= R + l + yc  cos uR cosu + h + l cos q: 2 10

The angles made by piston connecting rods with the Similarly, from equations (7) and (8), the side force and
cylinder axis are the connecting rod force exerted on piston-2 are
  obtained as
b = arcsin sin u , 3 FM sinq  u sin u
l Fd = + FG  FCH  Fr 11
  cos u cos u
q = arcsin sinu + h : 4 CP
l FM =  Y_  y_ c  R cosu + h
cosq  u
The position of any one of the pistons at any instant + l cos q sin uu_
may be illustrated as shown in Figure 3. The stroke sin u cos u
direction of the pistons makes an angle u with the y + Fd + FG  FCH  Fr
cosq  u cosq  u
axis. The forces exerted on piston-1 are: the pressure
mp Y
force of the working gas (FW ), the pressure force of the 
crankcase (FCH ), the dry friction force between the cosq  u
cylinder wall and side surface of piston-1 (Fu ), the side 12
force exerted by the cylinder wall (Fs ), the force applied
The asperity friction forces exerted on piston-1 and pis-
by the connecting rod (FL ) and the hydrodynamic force
ton-2 may be described as27
caused by the damping effect of the lubricant (Fm1 ).
The forces exerted on piston-2 may be written in the Fu = F + Co jFs jsgn(y)
_ 13
same order: FG , FCH , Fr , Fd , FM and Fm2 . The motion
Fr = F + Co j Fd jsgn(Y) 14
equations of the pistons are
620 International J of Engine Research 13(6)

Figure 4. Forces contributing to the angular momentum of the

crankshaft and direction angles.

In equations (13) and (14), F is a constant friction

force generated by the piston rings. The big-end of the
piston connecting rod performs a circular motion
together with the crank pin, while the other end per-
forms a translational motion with the piston pin. The
inertia force generated by the connecting rod in the
direction of piston motion is taken into account by Figure 5. An instantaneous position of the engine block, forces
means of adding one-third of the connecting rod mass and moments contributing to its momentum equation of angular
to the piston mass. The other component of the con-
necting rod inertia force is calculated approximately
of hydrodynamic friction appearing on the crank pins
via the equation of angular motion around the piston
(Mn1 ) and (Mn2 ). The directions of these moments and
pin.20,35 The angular motion equations of the connect-
forces are illustrated in Figure 4. The angular motion
ing rods may be set as
equation of the crankshaft may be written as
IB R R hp i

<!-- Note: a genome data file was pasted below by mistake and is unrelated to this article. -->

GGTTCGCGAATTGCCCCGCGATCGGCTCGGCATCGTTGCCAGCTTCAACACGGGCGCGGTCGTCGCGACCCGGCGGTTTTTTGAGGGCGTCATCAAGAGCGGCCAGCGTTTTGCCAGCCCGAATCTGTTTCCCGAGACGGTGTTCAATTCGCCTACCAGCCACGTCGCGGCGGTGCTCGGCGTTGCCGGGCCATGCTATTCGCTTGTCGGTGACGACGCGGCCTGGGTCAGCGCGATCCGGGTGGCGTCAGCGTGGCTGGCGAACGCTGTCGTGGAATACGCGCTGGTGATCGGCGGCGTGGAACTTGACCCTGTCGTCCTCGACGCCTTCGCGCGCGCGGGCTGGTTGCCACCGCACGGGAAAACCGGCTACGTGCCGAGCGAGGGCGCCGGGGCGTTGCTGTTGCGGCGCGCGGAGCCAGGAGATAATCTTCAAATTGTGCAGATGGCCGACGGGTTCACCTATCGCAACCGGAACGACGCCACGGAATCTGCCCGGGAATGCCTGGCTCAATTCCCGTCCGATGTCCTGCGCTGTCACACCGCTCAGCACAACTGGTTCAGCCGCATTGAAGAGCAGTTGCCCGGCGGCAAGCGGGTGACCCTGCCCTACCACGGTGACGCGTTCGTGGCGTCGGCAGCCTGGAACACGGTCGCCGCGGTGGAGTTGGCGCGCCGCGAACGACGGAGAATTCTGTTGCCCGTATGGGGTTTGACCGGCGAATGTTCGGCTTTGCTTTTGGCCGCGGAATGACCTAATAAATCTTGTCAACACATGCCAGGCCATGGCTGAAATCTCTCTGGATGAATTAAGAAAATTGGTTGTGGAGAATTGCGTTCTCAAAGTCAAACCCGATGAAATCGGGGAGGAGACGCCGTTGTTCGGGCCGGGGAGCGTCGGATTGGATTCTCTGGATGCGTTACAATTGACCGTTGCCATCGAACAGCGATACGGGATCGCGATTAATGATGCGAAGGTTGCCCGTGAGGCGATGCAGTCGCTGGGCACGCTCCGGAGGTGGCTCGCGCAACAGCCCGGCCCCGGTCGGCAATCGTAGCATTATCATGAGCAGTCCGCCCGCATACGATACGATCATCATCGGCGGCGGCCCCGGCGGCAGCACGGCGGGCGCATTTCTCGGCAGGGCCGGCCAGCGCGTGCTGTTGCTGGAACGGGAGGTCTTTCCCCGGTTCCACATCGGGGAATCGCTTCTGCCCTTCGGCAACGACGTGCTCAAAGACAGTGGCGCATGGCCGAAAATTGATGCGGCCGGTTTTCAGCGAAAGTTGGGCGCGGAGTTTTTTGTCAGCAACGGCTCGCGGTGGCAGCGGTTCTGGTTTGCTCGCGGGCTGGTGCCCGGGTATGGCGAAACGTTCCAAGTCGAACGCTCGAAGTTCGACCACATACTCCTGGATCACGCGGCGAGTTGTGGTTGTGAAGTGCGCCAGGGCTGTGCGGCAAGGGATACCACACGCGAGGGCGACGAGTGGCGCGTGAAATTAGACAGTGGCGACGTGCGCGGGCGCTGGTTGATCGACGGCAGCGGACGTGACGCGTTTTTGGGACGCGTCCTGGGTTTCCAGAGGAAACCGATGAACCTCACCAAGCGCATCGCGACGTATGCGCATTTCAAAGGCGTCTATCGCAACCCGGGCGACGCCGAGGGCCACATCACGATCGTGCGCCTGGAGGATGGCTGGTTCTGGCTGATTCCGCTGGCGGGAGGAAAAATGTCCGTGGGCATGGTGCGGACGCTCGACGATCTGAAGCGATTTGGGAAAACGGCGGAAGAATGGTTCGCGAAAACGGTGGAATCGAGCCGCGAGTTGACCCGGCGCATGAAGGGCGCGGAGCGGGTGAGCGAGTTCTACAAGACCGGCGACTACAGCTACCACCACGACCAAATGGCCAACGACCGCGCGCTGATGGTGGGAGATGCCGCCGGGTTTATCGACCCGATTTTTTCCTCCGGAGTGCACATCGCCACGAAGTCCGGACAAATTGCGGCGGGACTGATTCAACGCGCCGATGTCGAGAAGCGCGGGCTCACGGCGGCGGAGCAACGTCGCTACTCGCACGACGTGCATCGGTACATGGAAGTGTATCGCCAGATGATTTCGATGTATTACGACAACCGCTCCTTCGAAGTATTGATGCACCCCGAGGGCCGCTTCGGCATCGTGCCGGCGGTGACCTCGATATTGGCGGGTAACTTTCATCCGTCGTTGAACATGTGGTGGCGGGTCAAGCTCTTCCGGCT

Fb = b 15
u=  u
 cos (b + u)Fb + cos  (b + u) FL
IB R R hp i
Fq = q 16  cos (q + u + h)Fq + cos  (q + u + h) FM
where Fb and Fq are the tangential forces applied to the  Mn1 + Mn2 + MQ  MS + Mm
big-end of the connecting rods by crank pins and are
illustrated in Figure 4.
While the crank pin rotates in the big-end bearing, a The forces and moments contributing to the tor-
siding motion occurs between the bearing and pin sur- sional vibration of the engine block are: piston side
faces. This sliding motion induces a hydrodynamic forces (FS ) and (Fd ), the total of hydrodynamic friction
moment proportional to the sliding speed. This moment moments appearing in the main journals (Mm ),
is balanced by a reaction force applied by the engine moments caused by the crank pins hydrodynamic fric-
block to the thrust surface of the piston. tion (Mn1 ) and (Mn2 ), start-up moment (MS ), moment
With respect to the crank centre, the reaction forces of the torsional spring and the moment of the torsional
exerted on the thrust surface of the pistons induce the damper (Figure 5). The torsional spring and damper
moments considered here are imaginary elements considered on
behalf of the engine mounts. The angular motion equa-
Ckm  _ 
tion of the block is
Mn1 = u + b_ R cos u + l cos b 17
Ckm  _  CC KC FS
Mn2 = u + q_ R cosu + h + l cos q 18
u u_  u  (R cos u + l cos b)
where the distance between the centre of the gudgeon  R cosu + h + l cos q
pin and the crankshaft centre is assumed to be the 1 
moment arm. + Mm + Mn1 + Mn2  MS 20
The forces and moments contributing to the angular
motion of the crankshaft are: the axial forces appearing Figure 5 illustrates the relations between the tor-
on the connecting rods (FL ) and (FM ), tangential forces sional and translational motions of the engine block
(Fb ) and (Fq ), moment of external load (MQ ), start-up and the deformations of the mounts. The moments of
moment (MS ), moment of hydrodynamic friction the imaginary torsional spring and torsional damper
appearing on the main journals (Mm ) and the moments should be equal to those of the engine mounts. From
Karabulut 621

this condition, the relations between the constants of Table 1. Coefficients of Fourier expansion of working gas
the imaginary torsional spring and damper, and the pressure.
engine mounts are stated as
k Ak Bk
KC = 2kD=2 , 21 0 1349.818 -
2 1 1030.205 193.4998
CC = 2Ct D=2 22
2 801.0324 203.2044
respectively. 3 657.4379 166.9241
4 564.2553 165.3942
Forces with a contribution to the translational vibra- 5 434.0545 176.4835
6 339.7547 143.5547
tion of the engine block are: working gas pressure
7 271.1902 127.9978
forces (FW ) and (FG ), crank case pressure (FCH ), the 8 217.8459 114.0232
connecting rod axial forces (FL ) and (FM ), piston skirt 9 161.0101 102.3047
asperity friction forces (Fu ) and (Fr ), hydrodynamic 10 127.0828 85.14419
friction forces appearing between pistons and cylinders, 11 93.66477 73.47498
12 74.86117 63.1907
the centrifugal forces generated by the counterweight